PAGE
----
DC Man Arrested as Passengers Cite Anti-Semitic Statements Aboard Flight to Atlanta - NBC4 Washington

DC Man Arrested as Passengers Cite Anti-Semitic Statements Aboard Flight to Atlanta

Passengers said he demanded that all Jews raise their hands so he could identify them

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    DC Man Accused of Anti-Semitic Remarks Aboard Delta Flight

    A D.C. man who passengers said made anti-Semitic statements aboard a flight to Atlanta was arrested Wednesday. (Published Friday, Nov. 23, 2018)

    A man who passengers said made anti-Semitic statements aboard a Delta Air Lines flight was arrested.

    Police arrested 37-year-old David Toaff of Washington, D.C., Wednesday after his flight from Ronald Reagan Washington National Airport arrived in Atlanta at Hartsfield-Jackson International Airport.

    WXIA-TV reports officers met the plane just before 8 p.m. and Toaff was charged with obstructing police and disorderly conduct.

    Passengers said Toaff, who is Jewish and was wearing a Jewish prayer shawl when he was arrested, began making statements against Jews during the flight and demanded that all Jews raise their hands so he could identify them.

    “Preliminary information indicates that while in flight to Atlanta, a male began uttering anti-Semitic words to passengers aboard the aircraft,” police said in a statement. “When the flight arrived at the gate, the male continued the disturbance and refused to provide officers with identification.”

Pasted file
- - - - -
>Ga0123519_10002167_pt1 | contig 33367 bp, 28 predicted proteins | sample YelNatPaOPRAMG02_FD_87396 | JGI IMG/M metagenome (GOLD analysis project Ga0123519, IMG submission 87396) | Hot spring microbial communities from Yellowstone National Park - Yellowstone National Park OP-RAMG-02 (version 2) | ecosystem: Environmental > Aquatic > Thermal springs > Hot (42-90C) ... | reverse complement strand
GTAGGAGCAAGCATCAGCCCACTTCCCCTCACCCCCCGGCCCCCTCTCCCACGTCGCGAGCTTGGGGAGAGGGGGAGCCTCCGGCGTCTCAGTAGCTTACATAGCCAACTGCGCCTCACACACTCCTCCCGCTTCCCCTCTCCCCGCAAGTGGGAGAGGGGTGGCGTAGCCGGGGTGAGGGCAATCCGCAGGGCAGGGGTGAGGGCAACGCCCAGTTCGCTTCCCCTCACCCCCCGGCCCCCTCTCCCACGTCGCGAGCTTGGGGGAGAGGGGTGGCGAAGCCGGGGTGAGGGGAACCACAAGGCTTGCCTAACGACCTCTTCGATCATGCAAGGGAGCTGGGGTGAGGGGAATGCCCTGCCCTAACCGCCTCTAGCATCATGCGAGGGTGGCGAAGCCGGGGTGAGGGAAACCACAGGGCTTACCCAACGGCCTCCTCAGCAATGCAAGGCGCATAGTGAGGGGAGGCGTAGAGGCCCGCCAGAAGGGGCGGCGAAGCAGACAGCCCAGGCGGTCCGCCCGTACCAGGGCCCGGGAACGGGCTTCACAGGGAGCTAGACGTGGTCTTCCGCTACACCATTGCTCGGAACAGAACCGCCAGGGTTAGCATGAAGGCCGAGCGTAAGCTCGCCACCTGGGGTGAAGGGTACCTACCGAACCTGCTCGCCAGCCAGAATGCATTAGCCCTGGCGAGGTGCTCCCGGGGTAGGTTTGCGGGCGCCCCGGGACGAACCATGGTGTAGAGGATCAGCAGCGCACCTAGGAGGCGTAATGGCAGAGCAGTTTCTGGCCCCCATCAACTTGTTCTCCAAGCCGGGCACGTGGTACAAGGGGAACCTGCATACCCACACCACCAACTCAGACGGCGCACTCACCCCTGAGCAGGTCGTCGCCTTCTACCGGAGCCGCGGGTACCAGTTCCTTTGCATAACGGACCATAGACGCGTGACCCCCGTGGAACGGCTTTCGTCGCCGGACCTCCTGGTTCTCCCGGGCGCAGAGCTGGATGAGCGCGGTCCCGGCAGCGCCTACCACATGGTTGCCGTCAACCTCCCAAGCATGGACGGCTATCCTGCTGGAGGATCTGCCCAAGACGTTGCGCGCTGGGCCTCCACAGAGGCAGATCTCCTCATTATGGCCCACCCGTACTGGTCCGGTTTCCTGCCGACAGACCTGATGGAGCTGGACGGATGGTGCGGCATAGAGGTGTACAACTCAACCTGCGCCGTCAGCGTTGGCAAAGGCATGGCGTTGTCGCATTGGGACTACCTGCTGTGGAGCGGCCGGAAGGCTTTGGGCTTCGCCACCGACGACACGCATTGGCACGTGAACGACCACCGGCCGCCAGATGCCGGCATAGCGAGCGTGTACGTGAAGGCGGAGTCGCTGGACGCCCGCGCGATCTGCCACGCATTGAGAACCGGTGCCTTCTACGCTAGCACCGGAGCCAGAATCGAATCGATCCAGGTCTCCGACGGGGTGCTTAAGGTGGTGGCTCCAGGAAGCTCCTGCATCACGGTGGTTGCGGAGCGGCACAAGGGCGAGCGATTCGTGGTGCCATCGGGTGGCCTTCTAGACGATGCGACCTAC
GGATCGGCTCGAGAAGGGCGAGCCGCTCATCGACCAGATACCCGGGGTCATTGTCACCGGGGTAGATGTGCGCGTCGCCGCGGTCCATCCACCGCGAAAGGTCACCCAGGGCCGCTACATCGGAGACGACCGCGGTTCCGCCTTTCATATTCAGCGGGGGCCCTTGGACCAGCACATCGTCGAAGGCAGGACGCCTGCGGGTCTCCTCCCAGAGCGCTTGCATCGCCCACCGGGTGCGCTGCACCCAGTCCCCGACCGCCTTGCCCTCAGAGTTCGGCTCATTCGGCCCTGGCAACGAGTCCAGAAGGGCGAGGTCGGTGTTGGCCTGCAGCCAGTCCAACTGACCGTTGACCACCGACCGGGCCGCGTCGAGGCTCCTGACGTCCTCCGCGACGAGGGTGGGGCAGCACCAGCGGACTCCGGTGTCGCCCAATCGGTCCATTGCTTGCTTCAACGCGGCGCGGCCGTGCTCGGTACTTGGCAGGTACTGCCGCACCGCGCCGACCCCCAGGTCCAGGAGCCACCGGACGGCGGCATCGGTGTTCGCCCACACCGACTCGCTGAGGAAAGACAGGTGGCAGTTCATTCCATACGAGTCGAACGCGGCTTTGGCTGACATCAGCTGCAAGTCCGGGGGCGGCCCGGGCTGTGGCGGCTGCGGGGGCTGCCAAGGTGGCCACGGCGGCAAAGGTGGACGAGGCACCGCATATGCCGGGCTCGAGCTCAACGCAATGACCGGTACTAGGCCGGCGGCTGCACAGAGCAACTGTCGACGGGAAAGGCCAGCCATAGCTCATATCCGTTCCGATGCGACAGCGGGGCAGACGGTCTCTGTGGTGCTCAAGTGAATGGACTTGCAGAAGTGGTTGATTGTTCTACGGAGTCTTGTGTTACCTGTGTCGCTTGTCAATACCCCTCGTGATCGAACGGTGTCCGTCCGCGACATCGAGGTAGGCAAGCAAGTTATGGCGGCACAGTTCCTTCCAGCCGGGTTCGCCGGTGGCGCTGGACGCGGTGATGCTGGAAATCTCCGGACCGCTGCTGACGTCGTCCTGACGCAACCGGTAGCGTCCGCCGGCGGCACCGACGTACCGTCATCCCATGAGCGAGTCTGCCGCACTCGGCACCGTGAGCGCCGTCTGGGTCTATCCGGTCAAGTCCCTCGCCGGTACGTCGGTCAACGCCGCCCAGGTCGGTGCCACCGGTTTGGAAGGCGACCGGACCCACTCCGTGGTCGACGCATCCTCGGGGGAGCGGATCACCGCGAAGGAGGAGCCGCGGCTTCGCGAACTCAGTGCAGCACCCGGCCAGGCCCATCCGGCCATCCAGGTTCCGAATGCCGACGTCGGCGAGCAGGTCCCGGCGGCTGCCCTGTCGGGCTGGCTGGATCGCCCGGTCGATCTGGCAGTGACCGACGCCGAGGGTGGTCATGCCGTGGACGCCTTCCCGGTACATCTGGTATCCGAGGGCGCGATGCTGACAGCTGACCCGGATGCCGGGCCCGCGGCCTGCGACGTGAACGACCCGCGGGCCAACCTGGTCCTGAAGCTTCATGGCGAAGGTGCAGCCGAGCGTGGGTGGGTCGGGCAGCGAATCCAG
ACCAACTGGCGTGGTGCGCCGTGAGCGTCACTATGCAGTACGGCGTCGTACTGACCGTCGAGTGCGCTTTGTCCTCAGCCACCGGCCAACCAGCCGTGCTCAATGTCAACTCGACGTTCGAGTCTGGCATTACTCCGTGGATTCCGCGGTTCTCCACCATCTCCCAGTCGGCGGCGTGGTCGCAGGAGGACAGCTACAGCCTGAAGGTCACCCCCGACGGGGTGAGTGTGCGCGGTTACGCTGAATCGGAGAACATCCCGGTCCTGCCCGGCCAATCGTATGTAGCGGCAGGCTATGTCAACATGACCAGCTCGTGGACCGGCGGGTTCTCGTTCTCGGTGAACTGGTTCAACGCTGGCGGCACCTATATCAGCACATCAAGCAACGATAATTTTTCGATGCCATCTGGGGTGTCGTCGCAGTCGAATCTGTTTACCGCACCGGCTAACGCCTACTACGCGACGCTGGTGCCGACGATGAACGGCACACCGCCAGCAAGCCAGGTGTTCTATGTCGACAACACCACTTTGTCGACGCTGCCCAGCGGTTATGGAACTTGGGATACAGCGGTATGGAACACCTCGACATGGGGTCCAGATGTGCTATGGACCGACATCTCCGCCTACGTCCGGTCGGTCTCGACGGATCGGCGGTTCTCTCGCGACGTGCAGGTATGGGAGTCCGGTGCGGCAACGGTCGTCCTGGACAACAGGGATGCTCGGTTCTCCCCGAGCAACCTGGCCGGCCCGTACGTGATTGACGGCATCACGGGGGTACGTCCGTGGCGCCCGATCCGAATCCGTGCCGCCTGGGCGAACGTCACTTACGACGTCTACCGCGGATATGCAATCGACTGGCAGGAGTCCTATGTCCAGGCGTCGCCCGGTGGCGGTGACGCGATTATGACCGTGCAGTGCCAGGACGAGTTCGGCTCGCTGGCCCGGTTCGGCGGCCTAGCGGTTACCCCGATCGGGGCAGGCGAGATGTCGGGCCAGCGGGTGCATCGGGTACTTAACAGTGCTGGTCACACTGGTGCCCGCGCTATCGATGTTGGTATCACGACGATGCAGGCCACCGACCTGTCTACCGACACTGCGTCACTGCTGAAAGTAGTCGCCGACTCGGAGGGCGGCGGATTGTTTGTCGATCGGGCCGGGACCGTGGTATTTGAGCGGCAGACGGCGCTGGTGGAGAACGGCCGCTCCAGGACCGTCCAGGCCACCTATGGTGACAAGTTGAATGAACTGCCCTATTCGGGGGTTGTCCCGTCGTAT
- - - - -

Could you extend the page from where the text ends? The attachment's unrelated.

At least one onlooker posted a video of Toaff's arrest to social media. He can be heard repeatedly asking what he did wrong and saying he was terrified.

    Atlanta-based Delta confirms police met the flight "due to a customer's behavior on board the flight."

    Records show Toaff remained jailed Thursday morning in Clayton County. It was unclear if he had a lawyer.

    Earlier this month, the family of a D.C. man suspected of being a white nationalist reported the man to authorities, according to the FBI. He is facing gun charges.

    An FBI affidavit says Clark admitted he was a member of white nationalist groups and told investigators he had contact with Pittsburgh Tree of Life synagogue shooting suspect Robert Bowers on the social media site Gab, praising him as a hero.

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